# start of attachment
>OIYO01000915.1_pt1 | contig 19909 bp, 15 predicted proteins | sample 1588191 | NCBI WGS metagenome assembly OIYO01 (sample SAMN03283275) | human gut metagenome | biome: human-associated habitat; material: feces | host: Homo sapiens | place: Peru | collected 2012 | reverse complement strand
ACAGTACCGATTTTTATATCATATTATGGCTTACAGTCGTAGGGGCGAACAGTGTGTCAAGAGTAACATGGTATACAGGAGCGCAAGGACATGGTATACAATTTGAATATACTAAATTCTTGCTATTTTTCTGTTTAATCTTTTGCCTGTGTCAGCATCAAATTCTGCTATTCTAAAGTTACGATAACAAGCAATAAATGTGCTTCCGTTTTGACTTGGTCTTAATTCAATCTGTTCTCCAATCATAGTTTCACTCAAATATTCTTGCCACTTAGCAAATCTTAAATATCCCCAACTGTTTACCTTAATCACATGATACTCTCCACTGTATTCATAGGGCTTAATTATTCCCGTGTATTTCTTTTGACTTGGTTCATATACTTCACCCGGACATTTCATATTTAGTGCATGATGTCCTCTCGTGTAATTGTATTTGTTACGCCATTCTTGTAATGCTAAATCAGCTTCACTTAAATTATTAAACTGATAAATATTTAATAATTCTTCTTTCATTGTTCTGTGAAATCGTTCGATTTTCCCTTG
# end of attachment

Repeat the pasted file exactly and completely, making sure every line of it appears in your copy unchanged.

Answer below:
>OIYO01000915.1_pt1 | contig 19909 bp, 15 predicted proteins | sample 1588191 | NCBI WGS metagenome assembly OIYO01 (sample SAMN03283275) | human gut metagenome | biome: human-associated habitat; material: feces | host: Homo sapiens | place: Peru | collected 2012 | reverse complement strand
ACAGTACCGATTTTTATATCATATTATGGCTTACAGTCGTAGGGGCGAACAGTGTGTCAAGAGTAACATGGTATACAGGAGCGCAAGGACATGGTATACAATTTGAATATACTAAATTCTTGCTATTTTTCTGTTTAATCTTTTGCCTGTGTCAGCATCAAATTCTGCTATTCTAAAGTTACGATAACAAGCAATAAATGTGCTTCCGTTTTGACTTGGTCTTAATTCAATCTGTTCTCCAATCATAGTTTCACTCAAATATTCTTGCCACTTAGCAAATCTTAAATATCCCCAACTGTTTACCTTAATCACATGATACTCTCCACTGTATTCATAGGGCTTAATTATTCCCGTGTATTTCTTTTGACTTGGTTCATATACTTCACCCGGACATTTCATATTTAGTGCATGATGTCCTCTCGTGTAATTGTATTTGTTACGCCATTCTTGTAATGCTAAATCAGCTTCACTTAAATTATTAAACTGATAAATATTTAATAATTCTTCTTTCATTGTTCTGTGAAATCGTTCGATTTTCCCTTG